But attacking socialism isn’t the cakewalk it used to be. During the Cold War, it was easy to frighten Americans with the s-word because the Union of Soviet Socialist Republics offered a powerful example of the oppression that state control of all of the means of production could unleash.

The Soviet Union, however, has been dead for nearly three decades. China is communist on paper but a wildly unequal crony capitalist dictatorship in practice. Young Americans especially are far more likely to associate “socialism” with generous social insurance states than with jackboots and gulags. Sweden, Norway and Denmark are anything but frightening places.

It seems the world has changed:

The 2018 PRRI American Values Survey offered respondents two definitions of socialism. One described it as “a system of government that provides citizens with health insurance, retirement support and access to free higher education,” essentially a description of social democracy. The other was the full Soviet dose: “a system where the government controls key parts of the economy, such as utilities, transportation and communications industries.”

You might say that socialism is winning the branding war: Fifty-four percent said socialism was about those public benefits, while just 43 percent picked the version that stressed government domination. Americans ages 18 to 29, for whom Cold War memories are dim to nonexistent, were even more inclined to define socialism as social democracy: Fifty-eight percent of them picked the soft option, 38 percent the hard one.

Oh, yes, and on those tax increases that conservatives love to hate – and associate with socialism of the creeping kind – a Fox News poll last week found that 70 percent of Americans favored raising taxes on families with incomes of over $10 million.

Trump may be fighting a losing battle here, and Paul Waldman adds this:

Republicans are amping up their warnings that socialism is here and ready to put its heavy boot on our necks. The fact that they’re pushing this line is not surprising, given that the Democratic Party is indeed moving left and embracing policy solutions with stronger government components than what is currently in place on issues such as health care.

The trouble is that as an insult, “Socialism!” doesn’t have the zing it once did. And that’s Republicans’ own fault.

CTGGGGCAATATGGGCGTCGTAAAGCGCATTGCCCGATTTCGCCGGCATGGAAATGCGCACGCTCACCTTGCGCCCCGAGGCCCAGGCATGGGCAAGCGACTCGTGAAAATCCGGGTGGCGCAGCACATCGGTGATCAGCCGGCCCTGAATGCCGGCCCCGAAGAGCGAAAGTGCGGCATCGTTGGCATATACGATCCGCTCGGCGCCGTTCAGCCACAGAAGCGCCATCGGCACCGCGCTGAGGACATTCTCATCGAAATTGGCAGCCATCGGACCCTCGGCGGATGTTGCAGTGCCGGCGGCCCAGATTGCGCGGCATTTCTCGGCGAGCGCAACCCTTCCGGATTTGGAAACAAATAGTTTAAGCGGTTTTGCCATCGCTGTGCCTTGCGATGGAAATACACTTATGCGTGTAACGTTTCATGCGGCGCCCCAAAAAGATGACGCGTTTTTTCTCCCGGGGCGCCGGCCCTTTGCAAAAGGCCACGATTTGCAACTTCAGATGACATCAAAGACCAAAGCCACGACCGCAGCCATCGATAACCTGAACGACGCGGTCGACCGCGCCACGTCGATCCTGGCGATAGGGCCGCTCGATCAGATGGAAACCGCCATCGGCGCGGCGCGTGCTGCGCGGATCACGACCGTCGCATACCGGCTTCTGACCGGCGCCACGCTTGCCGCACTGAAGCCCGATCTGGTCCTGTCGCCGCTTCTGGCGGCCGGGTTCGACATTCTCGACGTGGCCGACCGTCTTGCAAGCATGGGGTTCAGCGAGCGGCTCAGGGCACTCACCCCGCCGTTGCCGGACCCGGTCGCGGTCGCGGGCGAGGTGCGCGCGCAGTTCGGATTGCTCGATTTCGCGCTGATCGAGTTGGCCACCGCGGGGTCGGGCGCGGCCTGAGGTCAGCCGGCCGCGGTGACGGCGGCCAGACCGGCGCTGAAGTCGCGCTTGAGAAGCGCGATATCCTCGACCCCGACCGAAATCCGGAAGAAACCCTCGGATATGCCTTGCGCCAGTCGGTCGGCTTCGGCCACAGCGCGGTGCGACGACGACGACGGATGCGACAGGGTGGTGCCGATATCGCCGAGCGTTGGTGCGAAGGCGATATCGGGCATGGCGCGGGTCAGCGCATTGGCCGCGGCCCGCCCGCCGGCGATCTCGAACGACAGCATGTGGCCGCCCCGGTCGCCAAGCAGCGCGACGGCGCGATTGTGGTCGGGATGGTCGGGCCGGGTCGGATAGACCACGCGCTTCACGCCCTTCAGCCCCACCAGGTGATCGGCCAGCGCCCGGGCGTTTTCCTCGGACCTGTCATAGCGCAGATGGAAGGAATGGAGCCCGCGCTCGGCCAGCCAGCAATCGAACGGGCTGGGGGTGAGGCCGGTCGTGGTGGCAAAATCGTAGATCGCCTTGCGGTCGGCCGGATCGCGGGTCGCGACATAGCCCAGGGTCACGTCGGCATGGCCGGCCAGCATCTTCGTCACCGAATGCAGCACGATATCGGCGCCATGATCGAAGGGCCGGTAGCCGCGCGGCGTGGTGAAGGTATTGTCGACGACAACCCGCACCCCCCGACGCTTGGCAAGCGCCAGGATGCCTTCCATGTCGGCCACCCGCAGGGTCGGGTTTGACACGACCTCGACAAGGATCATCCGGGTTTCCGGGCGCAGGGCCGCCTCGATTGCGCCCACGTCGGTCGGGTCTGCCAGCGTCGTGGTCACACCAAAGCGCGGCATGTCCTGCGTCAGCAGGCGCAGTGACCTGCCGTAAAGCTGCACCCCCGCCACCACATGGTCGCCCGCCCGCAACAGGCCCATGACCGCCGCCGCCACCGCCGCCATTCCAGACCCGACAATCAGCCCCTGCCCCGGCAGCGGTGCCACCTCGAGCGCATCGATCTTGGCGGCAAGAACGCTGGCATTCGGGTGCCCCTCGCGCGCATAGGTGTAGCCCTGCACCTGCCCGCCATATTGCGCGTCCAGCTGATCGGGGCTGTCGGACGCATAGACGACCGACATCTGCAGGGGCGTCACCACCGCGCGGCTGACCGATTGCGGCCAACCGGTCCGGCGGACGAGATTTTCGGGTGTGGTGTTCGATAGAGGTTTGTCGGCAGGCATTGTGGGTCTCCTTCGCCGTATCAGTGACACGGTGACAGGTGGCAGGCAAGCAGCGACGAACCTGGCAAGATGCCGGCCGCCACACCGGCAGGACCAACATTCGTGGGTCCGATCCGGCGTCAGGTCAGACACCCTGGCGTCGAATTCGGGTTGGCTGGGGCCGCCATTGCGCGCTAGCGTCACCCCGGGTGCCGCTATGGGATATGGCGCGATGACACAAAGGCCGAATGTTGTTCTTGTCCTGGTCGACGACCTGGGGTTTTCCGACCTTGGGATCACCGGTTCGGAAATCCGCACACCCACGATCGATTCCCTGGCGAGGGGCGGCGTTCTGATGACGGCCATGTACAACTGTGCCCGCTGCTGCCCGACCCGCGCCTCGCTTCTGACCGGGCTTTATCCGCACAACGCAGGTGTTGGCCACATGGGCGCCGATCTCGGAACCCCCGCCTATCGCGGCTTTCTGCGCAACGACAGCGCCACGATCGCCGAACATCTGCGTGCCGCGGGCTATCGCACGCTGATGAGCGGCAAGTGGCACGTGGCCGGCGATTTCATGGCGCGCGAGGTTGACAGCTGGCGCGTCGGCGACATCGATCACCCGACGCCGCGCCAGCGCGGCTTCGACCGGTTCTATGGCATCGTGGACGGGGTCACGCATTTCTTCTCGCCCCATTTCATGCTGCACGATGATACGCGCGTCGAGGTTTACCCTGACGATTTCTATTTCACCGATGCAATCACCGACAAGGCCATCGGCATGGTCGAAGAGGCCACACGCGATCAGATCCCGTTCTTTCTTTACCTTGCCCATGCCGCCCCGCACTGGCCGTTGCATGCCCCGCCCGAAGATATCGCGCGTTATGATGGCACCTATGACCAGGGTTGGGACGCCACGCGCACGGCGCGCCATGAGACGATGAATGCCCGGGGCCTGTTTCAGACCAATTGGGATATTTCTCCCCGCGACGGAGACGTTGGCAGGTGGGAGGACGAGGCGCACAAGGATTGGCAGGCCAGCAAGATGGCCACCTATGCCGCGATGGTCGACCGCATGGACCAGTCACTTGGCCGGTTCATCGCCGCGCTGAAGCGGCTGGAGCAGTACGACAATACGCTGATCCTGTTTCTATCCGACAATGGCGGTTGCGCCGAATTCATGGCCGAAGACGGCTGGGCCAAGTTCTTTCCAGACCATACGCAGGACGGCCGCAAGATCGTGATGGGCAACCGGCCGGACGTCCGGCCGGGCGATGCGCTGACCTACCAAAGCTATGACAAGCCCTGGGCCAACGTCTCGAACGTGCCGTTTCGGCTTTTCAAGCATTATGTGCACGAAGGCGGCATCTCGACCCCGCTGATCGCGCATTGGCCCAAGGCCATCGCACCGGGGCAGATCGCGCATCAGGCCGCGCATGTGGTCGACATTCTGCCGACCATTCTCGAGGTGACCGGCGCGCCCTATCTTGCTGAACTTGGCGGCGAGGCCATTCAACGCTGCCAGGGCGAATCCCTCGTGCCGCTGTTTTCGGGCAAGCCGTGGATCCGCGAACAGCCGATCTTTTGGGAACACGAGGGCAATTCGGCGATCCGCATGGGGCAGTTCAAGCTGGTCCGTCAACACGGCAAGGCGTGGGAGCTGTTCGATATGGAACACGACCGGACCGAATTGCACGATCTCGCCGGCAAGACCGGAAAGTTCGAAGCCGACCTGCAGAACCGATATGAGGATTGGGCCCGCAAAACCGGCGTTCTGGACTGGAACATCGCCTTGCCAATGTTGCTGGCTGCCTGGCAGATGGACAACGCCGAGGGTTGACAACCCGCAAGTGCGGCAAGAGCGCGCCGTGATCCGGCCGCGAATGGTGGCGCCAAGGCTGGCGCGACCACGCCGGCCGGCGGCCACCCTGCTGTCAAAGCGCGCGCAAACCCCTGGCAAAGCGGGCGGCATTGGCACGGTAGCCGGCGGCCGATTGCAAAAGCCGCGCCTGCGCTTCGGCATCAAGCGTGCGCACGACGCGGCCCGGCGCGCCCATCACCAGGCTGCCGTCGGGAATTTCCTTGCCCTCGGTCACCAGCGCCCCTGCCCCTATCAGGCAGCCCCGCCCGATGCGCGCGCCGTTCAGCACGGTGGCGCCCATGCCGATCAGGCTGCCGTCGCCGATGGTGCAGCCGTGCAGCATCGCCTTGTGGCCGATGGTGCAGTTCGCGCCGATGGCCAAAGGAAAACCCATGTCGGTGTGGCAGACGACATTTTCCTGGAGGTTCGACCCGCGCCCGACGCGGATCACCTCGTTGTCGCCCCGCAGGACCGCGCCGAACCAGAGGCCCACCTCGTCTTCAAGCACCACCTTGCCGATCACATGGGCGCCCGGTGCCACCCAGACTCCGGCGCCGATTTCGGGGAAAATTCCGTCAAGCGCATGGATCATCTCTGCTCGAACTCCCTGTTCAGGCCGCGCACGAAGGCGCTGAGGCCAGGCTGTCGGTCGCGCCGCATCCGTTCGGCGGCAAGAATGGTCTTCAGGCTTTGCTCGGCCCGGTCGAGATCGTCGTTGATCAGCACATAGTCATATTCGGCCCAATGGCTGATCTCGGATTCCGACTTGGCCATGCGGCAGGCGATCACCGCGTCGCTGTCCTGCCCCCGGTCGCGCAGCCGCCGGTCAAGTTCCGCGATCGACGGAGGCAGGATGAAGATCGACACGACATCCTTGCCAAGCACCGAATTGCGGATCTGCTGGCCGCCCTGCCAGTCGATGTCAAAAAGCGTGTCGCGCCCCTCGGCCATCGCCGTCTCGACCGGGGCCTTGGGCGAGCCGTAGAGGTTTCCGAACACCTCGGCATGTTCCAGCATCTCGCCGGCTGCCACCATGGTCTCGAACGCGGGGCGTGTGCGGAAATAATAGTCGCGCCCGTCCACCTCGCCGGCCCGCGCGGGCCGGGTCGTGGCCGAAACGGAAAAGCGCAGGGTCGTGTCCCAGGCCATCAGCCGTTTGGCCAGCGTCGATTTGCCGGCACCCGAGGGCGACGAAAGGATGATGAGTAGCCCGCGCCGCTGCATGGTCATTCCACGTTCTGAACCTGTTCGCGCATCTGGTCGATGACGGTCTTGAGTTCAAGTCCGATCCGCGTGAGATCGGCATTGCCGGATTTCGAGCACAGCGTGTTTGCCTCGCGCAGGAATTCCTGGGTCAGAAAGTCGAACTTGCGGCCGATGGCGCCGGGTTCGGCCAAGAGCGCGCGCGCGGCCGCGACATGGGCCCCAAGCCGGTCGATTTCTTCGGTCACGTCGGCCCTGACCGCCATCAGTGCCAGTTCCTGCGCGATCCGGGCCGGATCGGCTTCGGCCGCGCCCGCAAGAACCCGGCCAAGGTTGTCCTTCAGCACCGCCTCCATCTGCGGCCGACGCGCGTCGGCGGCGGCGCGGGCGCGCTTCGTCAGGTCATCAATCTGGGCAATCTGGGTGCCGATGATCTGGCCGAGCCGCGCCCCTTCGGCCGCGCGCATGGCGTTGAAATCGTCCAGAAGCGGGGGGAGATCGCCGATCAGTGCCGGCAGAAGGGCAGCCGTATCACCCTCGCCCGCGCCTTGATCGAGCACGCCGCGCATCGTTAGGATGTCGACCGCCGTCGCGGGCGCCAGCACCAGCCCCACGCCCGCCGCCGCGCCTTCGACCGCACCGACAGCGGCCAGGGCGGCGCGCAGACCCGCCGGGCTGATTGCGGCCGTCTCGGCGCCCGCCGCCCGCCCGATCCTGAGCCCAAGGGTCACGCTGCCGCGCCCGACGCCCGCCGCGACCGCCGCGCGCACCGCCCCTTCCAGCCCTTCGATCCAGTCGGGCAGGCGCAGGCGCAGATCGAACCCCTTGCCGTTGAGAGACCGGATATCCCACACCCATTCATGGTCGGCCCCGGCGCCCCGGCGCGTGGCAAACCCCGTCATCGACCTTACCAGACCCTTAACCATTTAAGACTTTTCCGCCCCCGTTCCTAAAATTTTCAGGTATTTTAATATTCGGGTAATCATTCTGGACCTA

That’s because they got lazy:

One reason “Socialist” isn’t the powerful insult it once was is just time: Since the Soviet Union collapsed almost three decades ago, there are a couple of generations of Americans who have no memory of the Cold War. For them, socialism is not synonymous with communism, which anyway is just something they learned about in history class. They don’t view it as the ideology of our enemies.

But more importantly, in the time since, Republicans have attacked almost anything Democrats wanted to do as socialism. Modest tax increases on the wealthy? Socialism! Regulations to lower carbon emissions and reduce the risk of climate catastrophe? Socialism! Healthcare reform built on maintaining private insurance but with stronger protections for consumers? Socialism!

After hearing that for so long, a lot of young people in particular seem to have concluded that “socialism” means little more than “policies that are more liberal than the Republican Party would prefer.” In other words, they’ve accepted the Republican view of what socialism is.

But then there’s the matter of simple logic:

Republicans have been working hard to convince people of this syllogism: Democrats are a bunch of socialists; Venezuela is socialist; therefore anything Democrats suggest will inevitably turn us into an economic disaster like Venezuela. Besides being completely asinine (ask economists whether we’re in danger of seeing U.S. inflation reach 1 million percent any time soon), the argument relies on the broad public reacting with the same horror Republicans do when they hear suggestions like a wealth tax or universal health care.

But they don’t, in part because when they hear the word “socialist,” Americans are more likely to think of Bernie Sanders or Alexandria Ocasio-Cortez than Joseph Stalin or Fidel Castro. In other words, someone who admires the social democratic systems they have in Europe, particularly in Scandinavia, and would like to see something similar here: a capitalist economy, but one that isn’t structured so much to benefit the wealthiest elite and includes a stronger system of social supports – which isn’t nearly as terrifying.

So very little of this makes much sense at all:

The policies he’ll be describing as socialist, such as higher taxes for the wealthy and giving more people health coverage, already have wide support, and with his own low approval ratings he’s unlikely to persuade people to change their views on those policies. Instead of destroying the Democratic nominee by pinning on her a label that everyone agrees is horrific he’s much more likely to make socialism more popular than ever.

Waldman argues that it’s the same with the New Green Deal:

The resolution isn’t a detailed piece of legislation. Instead, it’s a statement of intent, explaining the justification and goals of a massive infrastructure program to transition to a sustainable future. This is at once incredibly ambitious and politically practical, in that its advocates seem to have in their minds a long-term plan to get it accomplished.

Don’t be surprised if in short order it becomes one of the defining pieces of the Democratic agenda, both in Congress and on the presidential campaign trail.

The synopsis from Ocasio-Cortez’s website:

The Green New Deal is a 10-year plan to create a greenhouse gas neutral society that creates unprecedented levels of prosperity and wealth for all while ensuring economic and environmental justice and security.